ROASTING, on the other hand, is the practice of cooking meats at sufficiently high temperatures that the browning process is greatly expedited on the surface. This is possibly due to the amount of protein found in the meat and amino acids, but also due to the fats there. There are fewer sugars than, say, in a piece of cake, but they react at high temperatures to cause the wonderful scent of browning.

6. Boiling And Steaming

Boiling water reaches a maximum temperature of 212°F, the closer you are to that temperature, the more agitated the food becomes. This results in food becoming broken and unattractive. For this reason, the food is hardly ever boiled. Instead of being pulled out of the boiling e-mail, it is simmered at a lower temperature, or steamed at a higher one.

STEAMING of foods can reach higher cooking temperatures without the agitation of boiling. The use of steam under pressure makes it possible to even reach the cooking temperatures used in deep frying and baking.

Steaming under pressure can attain exceedingly high temperatures since there is no air on board the appliance. On the flip side, too much pressure is detrimental when you're wanting to cook because the food is too compressed. Lower pressure is observed most often. One of the drawbacks is that, in a commercial steamer, it is challenging to observe the food as you are cooking so overcooking might be likely.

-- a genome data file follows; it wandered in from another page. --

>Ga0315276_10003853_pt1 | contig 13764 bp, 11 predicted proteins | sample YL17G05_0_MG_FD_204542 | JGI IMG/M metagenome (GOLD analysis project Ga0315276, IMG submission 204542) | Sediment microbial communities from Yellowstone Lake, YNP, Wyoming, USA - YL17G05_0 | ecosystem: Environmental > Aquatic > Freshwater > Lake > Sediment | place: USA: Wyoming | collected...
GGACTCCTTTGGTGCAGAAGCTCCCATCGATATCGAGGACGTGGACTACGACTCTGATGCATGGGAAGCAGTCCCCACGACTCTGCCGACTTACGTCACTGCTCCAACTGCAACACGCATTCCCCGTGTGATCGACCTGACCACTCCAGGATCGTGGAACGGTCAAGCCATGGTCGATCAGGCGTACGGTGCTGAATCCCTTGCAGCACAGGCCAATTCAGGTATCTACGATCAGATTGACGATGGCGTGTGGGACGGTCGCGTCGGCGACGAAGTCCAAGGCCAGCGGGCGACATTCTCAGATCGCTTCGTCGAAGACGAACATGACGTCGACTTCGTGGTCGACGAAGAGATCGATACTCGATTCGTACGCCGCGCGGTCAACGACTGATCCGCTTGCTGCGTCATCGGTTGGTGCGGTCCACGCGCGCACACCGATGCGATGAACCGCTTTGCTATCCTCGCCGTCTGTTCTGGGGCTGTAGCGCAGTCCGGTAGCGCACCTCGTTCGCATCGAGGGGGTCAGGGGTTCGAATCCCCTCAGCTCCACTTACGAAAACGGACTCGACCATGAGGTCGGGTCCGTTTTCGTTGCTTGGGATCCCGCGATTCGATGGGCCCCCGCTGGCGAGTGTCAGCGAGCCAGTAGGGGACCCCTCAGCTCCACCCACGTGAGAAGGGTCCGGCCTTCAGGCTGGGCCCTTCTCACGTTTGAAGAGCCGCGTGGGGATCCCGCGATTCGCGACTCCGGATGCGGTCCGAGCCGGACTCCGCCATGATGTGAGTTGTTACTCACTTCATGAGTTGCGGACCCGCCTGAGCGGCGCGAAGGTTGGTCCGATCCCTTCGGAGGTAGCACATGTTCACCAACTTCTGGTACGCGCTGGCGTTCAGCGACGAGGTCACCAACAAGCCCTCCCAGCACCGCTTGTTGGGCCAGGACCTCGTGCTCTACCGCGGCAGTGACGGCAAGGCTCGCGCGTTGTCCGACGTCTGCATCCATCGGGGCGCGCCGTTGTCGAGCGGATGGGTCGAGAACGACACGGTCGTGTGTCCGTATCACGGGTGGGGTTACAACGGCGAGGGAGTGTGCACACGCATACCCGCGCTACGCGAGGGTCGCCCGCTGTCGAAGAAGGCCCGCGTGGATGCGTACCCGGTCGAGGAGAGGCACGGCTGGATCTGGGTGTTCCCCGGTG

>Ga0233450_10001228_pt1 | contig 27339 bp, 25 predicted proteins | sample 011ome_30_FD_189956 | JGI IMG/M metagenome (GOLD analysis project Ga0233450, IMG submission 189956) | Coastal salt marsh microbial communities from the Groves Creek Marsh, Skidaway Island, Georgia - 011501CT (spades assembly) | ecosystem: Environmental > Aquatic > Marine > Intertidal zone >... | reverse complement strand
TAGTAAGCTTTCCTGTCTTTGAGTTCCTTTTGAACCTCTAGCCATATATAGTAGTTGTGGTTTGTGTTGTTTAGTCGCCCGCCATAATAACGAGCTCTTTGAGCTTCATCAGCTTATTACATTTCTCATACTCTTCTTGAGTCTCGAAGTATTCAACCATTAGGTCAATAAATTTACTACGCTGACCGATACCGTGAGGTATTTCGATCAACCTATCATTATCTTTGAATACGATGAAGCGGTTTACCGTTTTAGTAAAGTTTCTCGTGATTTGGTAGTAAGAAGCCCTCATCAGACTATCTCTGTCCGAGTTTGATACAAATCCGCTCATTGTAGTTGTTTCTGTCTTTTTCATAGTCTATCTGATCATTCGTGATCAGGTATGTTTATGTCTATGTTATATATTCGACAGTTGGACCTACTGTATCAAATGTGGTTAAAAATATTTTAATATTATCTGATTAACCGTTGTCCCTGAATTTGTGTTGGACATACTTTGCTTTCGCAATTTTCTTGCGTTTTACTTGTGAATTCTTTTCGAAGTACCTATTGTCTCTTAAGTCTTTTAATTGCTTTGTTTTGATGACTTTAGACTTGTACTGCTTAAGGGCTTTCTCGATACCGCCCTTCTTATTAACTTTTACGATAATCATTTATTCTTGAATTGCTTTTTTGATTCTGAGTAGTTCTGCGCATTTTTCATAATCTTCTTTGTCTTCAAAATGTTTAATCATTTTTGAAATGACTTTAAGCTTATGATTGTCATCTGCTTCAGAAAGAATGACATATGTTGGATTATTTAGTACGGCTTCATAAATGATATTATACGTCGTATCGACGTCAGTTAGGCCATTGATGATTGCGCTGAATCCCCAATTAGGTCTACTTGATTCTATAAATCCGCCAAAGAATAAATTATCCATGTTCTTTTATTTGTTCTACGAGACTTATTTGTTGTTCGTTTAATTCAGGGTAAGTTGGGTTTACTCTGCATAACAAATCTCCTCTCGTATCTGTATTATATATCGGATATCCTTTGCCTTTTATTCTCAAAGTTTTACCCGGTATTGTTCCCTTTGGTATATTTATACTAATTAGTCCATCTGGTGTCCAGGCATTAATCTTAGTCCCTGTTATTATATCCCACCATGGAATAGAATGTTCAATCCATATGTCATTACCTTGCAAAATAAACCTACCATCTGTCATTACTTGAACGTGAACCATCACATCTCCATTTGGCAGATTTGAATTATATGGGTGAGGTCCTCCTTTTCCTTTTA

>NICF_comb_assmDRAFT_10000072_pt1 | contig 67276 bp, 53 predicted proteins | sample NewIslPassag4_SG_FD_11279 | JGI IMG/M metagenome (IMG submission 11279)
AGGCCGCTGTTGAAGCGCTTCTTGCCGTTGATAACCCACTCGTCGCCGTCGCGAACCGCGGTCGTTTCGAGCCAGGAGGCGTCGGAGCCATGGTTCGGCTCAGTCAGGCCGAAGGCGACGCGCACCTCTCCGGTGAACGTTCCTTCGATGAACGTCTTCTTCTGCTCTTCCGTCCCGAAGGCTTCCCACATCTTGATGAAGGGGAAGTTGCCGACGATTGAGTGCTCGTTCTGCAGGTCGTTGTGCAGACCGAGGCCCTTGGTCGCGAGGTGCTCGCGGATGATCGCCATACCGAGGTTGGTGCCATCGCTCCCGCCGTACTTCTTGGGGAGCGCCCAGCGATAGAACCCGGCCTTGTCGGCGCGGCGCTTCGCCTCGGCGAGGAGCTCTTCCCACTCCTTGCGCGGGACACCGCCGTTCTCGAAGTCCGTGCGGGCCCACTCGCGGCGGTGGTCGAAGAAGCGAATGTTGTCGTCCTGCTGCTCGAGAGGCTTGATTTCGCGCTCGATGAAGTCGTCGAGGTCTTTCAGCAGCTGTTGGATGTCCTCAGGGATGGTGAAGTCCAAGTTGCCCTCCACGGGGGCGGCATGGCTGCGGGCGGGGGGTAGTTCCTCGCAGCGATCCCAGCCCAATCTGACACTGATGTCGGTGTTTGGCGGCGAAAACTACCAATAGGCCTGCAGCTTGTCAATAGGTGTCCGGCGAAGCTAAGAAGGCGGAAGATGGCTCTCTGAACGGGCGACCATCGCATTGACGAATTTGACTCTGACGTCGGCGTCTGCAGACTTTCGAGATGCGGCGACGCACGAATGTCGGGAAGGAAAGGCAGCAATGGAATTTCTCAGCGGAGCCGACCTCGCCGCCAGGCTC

Conclusion: Controlling the distribution of the heat necessary for food preparation is an absolute requirement of successful cooking. Accurate application of this control results in exceptional, delicious food. When this quality isn't maintained, all other efforts are squandered. 

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Authored and managed by Augustine, a hotelier with over 20 years of experience in the industry. He has a 3-year diploma with 'honors' from the American Hotel & Lodging Educational Institute and a Bachelor of Computer Application - BCA Degree.